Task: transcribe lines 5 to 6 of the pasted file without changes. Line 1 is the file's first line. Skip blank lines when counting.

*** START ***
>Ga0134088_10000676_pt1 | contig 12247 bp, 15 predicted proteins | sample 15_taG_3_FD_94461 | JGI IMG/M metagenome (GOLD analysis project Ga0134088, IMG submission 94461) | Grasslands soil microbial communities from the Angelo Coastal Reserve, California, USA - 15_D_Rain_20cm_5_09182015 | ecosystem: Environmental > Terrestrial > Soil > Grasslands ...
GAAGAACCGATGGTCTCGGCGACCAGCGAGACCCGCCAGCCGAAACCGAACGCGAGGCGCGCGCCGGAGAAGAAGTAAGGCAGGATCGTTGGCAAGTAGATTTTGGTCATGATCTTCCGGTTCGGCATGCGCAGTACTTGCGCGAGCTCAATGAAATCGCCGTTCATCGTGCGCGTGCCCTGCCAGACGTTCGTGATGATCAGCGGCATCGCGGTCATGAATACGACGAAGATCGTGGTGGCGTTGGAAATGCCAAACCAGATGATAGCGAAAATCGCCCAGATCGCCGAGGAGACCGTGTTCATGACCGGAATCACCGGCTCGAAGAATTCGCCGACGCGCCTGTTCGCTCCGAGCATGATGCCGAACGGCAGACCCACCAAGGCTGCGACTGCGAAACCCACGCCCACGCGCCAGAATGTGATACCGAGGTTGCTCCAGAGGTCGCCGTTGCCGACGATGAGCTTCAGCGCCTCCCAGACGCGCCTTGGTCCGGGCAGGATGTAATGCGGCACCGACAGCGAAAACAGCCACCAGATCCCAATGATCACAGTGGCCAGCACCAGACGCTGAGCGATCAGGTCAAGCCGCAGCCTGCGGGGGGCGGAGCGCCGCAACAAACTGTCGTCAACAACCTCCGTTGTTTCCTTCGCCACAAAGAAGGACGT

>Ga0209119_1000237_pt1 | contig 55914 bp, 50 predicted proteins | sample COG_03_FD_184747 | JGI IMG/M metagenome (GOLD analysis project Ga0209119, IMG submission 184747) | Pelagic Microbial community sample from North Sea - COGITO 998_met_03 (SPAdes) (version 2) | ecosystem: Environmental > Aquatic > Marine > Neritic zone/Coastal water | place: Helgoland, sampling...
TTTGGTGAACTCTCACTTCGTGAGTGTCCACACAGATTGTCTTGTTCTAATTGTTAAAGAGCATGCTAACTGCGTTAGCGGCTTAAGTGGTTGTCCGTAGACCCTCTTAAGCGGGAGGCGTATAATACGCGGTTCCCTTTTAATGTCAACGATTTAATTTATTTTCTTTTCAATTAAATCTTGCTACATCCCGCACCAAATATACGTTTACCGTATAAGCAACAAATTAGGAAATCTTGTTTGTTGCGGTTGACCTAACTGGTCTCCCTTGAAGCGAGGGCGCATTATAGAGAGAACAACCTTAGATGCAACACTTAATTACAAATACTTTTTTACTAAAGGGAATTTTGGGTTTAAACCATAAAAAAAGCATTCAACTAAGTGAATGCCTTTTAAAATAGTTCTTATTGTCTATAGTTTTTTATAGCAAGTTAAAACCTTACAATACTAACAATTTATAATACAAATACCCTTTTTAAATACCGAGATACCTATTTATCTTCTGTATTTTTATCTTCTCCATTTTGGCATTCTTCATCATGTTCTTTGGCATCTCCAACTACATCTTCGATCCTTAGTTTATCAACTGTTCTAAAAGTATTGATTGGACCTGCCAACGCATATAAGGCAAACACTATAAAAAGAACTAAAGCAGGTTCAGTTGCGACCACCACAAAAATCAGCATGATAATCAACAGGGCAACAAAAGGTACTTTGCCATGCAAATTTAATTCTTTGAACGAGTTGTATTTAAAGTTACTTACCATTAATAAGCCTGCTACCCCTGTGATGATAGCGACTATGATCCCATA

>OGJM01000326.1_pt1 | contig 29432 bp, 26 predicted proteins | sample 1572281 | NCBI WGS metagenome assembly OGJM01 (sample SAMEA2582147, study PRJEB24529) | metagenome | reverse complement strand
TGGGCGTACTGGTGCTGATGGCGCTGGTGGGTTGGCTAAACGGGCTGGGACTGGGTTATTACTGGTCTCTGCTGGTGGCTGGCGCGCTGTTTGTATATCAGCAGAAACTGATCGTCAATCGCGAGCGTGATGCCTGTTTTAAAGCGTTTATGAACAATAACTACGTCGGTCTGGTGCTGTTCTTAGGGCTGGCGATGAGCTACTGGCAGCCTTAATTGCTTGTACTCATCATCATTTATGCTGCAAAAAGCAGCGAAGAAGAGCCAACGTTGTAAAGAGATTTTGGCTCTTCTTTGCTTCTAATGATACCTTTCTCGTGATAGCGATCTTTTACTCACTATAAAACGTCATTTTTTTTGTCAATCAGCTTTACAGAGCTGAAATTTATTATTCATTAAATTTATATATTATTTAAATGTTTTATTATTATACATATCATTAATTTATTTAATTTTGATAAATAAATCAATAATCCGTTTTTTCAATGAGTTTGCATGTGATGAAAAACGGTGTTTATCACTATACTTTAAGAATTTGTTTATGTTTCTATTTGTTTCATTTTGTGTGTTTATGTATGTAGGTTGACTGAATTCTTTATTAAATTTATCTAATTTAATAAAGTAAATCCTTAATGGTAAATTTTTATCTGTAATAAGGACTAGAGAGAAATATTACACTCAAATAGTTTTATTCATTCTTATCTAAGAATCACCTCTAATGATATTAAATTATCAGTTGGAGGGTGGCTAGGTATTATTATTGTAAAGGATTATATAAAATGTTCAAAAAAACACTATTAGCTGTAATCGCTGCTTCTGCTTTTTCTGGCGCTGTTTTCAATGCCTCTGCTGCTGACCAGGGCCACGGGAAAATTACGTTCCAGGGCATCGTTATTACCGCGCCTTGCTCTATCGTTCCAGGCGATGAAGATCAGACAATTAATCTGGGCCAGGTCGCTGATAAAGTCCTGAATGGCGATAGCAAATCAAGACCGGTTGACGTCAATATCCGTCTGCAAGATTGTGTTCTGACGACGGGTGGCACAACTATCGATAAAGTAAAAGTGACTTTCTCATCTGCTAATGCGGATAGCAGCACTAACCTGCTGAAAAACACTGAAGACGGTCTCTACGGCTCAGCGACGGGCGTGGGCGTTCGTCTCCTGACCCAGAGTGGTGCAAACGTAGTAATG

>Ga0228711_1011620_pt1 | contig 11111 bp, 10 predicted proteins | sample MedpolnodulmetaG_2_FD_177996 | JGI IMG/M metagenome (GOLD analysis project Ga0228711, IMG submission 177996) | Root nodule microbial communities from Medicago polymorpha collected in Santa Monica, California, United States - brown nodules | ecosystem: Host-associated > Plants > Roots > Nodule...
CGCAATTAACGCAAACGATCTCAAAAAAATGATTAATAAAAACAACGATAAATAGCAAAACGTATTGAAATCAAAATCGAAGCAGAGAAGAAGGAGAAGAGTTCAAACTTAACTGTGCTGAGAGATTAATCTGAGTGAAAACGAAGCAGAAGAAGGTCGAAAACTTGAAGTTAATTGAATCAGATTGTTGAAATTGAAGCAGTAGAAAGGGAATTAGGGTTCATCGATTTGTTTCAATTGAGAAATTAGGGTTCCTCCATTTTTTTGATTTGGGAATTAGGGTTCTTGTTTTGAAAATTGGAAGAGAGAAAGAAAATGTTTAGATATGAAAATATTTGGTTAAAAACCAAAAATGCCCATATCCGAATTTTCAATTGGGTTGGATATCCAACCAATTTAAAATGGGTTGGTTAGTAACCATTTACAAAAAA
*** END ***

>OGJM01000326.1_pt1 | contig 29432 bp, 26 predicted proteins | sample 1572281 | NCBI WGS metagenome assembly OGJM01 (sample SAMEA2582147, study PRJEB24529) | metagenome | reverse complement strand
TGGGCGTACTGGTGCTGATGGCGCTGGTGGGTTGGCTAAACGGGCTGGGACTGGGTTATTACTGGTCTCTGCTGGTGGCTGGCGCGCTGTTTGTATATCAGCAGAAACTGATCGTCAATCGCGAGCGTGATGCCTGTTTTAAAGCGTTTATGAACAATAACTACGTCGGTCTGGTGCTGTTCTTAGGGCTGGCGATGAGCTACTGGCAGCCTTAATTGCTTGTACTCATCATCATTTATGCTGCAAAAAGCAGCGAAGAAGAGCCAACGTTGTAAAGAGATTTTGGCTCTTCTTTGCTTCTAATGATACCTTTCTCGTGATAGCGATCTTTTACTCACTATAAAACGTCATTTTTTTTGTCAATCAGCTTTACAGAGCTGAAATTTATTATTCATTAAATTTATATATTATTTAAATGTTTTATTATTATACATATCATTAATTTATTTAATTTTGATAAATAAATCAATAATCCGTTTTTTCAATGAGTTTGCATGTGATGAAAAACGGTGTTTATCACTATACTTTAAGAATTTGTTTATGTTTCTATTTGTTTCATTTTGTGTGTTTATGTATGTAGGTTGACTGAATTCTTTATTAAATTTATCTAATTTAATAAAGTAAATCCTTAATGGTAAATTTTTATCTGTAATAAGGACTAGAGAGAAATATTACACTCAAATAGTTTTATTCATTCTTATCTAAGAATCACCTCTAATGATATTAAATTATCAGTTGGAGGGTGGCTAGGTATTATTATTGTAAAGGATTATATAAAATGTTCAAAAAAACACTATTAGCTGTAATCGCTGCTTCTGCTTTTTCTGGCGCTGTTTTCAATGCCTCTGCTGCTGACCAGGGCCACGGGAAAATTACGTTCCAGGGCATCGTTATTACCGCGCCTTGCTCTATCGTTCCAGGCGATGAAGATCAGACAATTAATCTGGGCCAGGTCGCTGATAAAGTCCTGAATGGCGATAGCAAATCAAGACCGGTTGACGTCAATATCCGTCTGCAAGATTGTGTTCTGACGACGGGTGGCACAACTATCGATAAAGTAAAAGTGACTTTCTCATCTGCTAATGCGGATAGCAGCACTAACCTGCTGAAAAACACTGAAGACGGTCTCTACGGCTCAGCGACGGGCGTGGGCGTTCGTCTCCTGACCCAGAGTGGTGCAAACGTAGTAATG